Review the new FAQs on the 1099 K and guidance on reporting.
|Not sure if you will address this, but what about the taxpayer who uses Venmo, etc. to pay back friends for random reimbursements.
Q8 of the FAQs does address this issue.
|How do you report a 1099k that has multiple sources of income rent, family reimbursement, and sales of items?
|The newly released FAQs partially address your issue in various questions posed. You will have multiple reporting depending on the type of income. I would review the FAQ’s https://www.irs.gov/pub/taxpros/fs-2022-41.pdf
|We purchased a car from an individual this year for $6500. Are we required to issue a1099K to that individual?
|Did they pay with a credit card?, More than likely you would not accept a credit card as you are not in a business. If you just purchased from another individual no 1099 K is required. Only third-party vendors are involved in this through payment made by credit card.
|What if you get a 1099k for cypto and you used it and loss it most of with no gains. Do your report your loss on Schedule D?
|Did you sell the crypto? Then Schedule D. If you did not sell the losses cannot be taken until sale of the crypto.
|All 1099K have gross sales which include sales tax, so how are you reflecting that the net amount is really the sales amount
|You would report a gross on the tax form and then you would be able to deduct sales tax.
|Client bought and resold Taylor Swift tickets for over $600.00 thru StubHUB and they are going to issue him a 1099NEC rather than a 1099K?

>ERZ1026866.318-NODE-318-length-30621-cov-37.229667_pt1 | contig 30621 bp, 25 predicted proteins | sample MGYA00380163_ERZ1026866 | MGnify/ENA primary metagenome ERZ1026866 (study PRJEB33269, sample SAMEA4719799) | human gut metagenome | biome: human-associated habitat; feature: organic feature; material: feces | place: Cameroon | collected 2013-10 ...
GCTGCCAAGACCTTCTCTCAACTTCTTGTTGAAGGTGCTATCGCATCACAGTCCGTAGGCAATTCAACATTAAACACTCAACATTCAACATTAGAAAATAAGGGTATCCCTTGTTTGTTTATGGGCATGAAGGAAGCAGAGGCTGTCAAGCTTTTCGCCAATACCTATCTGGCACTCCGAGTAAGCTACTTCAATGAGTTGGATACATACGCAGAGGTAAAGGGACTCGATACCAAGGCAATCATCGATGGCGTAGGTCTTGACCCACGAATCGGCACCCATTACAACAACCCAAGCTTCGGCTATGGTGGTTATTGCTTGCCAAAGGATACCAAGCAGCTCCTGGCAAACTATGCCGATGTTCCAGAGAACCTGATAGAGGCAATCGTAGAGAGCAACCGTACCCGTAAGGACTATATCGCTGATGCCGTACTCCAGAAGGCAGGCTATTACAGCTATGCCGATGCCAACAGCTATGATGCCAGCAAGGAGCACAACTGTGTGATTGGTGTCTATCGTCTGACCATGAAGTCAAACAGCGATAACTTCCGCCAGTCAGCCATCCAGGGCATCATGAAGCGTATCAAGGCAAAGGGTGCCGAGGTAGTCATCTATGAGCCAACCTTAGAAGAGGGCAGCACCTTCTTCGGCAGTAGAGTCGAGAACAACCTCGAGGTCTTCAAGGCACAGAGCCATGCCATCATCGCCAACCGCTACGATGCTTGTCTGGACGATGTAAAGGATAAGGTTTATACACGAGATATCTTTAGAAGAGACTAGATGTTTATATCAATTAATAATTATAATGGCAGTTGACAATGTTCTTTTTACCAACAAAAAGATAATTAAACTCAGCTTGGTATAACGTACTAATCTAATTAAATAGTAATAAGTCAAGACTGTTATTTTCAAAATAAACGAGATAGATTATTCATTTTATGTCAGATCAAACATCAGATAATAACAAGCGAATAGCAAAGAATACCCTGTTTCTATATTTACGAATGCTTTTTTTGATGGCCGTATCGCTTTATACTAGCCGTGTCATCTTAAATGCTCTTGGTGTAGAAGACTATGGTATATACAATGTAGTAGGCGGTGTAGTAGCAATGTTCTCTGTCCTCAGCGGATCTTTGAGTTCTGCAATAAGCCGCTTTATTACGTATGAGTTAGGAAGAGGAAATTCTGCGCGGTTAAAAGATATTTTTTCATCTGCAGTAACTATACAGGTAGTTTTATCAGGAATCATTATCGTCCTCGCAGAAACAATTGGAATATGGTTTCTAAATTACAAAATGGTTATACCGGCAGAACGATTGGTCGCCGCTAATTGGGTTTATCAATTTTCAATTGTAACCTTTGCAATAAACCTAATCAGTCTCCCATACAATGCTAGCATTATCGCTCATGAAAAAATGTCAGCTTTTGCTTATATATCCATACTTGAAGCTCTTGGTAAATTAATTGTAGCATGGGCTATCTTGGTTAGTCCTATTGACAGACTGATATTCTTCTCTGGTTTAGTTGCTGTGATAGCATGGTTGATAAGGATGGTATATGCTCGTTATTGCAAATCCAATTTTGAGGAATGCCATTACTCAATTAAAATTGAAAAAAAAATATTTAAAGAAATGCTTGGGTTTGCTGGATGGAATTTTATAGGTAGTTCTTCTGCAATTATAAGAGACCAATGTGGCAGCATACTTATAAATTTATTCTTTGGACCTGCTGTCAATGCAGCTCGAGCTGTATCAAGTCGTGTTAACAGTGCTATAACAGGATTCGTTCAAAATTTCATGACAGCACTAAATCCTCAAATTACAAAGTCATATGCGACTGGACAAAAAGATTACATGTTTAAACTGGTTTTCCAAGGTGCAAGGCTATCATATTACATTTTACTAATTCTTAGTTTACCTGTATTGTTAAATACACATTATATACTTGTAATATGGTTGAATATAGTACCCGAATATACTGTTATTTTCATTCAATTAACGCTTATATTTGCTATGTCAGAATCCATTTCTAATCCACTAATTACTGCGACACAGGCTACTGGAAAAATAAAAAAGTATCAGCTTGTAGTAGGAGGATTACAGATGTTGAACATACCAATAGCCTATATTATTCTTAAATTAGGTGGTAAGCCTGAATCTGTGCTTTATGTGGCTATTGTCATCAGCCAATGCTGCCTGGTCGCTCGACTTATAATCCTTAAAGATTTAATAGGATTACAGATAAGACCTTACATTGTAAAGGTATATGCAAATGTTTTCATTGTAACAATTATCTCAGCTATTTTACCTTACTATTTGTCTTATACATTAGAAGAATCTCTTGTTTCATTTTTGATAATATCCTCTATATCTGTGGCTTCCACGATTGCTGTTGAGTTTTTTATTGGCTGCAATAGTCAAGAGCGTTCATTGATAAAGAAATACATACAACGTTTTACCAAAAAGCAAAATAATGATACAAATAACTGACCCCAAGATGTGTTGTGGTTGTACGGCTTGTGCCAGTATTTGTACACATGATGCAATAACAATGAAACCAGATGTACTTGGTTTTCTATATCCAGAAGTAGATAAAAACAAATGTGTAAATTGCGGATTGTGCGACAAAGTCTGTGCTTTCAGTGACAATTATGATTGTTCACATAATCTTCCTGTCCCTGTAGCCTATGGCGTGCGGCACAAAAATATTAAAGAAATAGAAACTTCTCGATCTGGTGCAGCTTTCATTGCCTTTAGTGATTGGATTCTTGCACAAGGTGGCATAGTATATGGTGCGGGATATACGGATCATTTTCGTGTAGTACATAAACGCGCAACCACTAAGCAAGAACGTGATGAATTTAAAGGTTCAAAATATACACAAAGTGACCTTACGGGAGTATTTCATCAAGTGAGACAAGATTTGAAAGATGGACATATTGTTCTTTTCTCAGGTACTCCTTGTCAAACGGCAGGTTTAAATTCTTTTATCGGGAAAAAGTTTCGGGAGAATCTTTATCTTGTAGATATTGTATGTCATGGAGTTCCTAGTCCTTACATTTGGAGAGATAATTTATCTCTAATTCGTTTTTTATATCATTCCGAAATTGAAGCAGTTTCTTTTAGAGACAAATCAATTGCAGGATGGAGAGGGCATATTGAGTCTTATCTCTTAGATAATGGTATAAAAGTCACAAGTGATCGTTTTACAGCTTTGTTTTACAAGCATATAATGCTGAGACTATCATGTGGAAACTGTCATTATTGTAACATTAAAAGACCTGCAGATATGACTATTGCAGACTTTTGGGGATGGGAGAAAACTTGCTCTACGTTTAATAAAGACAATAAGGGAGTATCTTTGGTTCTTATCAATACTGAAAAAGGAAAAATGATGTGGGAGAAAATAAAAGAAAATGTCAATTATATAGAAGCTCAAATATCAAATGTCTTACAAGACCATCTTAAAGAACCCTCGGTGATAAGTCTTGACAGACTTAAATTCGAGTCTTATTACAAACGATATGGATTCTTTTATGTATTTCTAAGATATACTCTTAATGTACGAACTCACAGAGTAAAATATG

He is not a business of reselling tickets. How will this affect how he reports the income on his tax return? Is the 1099NEC going to force him to file a business Sch C?
|He will need to report it on Sch C as IRS will be matching and looking for that report.
I would report as income the amount he sold them for and take as a deduction his cost – as I assume there was some profit issues. If profit under $400 no SE tax but technically he would have income.
|My son is paying me for a car I purchased using VENMO. If I get a 1099-K from Venmo, what form do I put it on and how do I zero it out since it is not income but a payback?
|You can put the gross box 1a amount on Schedule 1 and then subtract it out as “personal use” or some such language.
|Where can you zero out income from Form 1099-K that should not be taxed?
|It’s just going to depend on the situation. If it’s trade or business income that shouldn’t be taxed, for whatever reason, it’ll be subtracted on Other Expenses on Schedule C. It might be sale of “stuff” in which case you’d put it on Schedule1 or possibly Form 8949. Every situation will be a bit different.
|Do you have to reconcile the 1099K to the actual tax return form 1040, 1120 etc.?
|You want to make sure the amount on the K shows up on whichever tax return it’s being reported for. If the client’s SSN, then it needs to show up on the 1040. If an EIN, then it needs to show up on the business return, whatever that might be.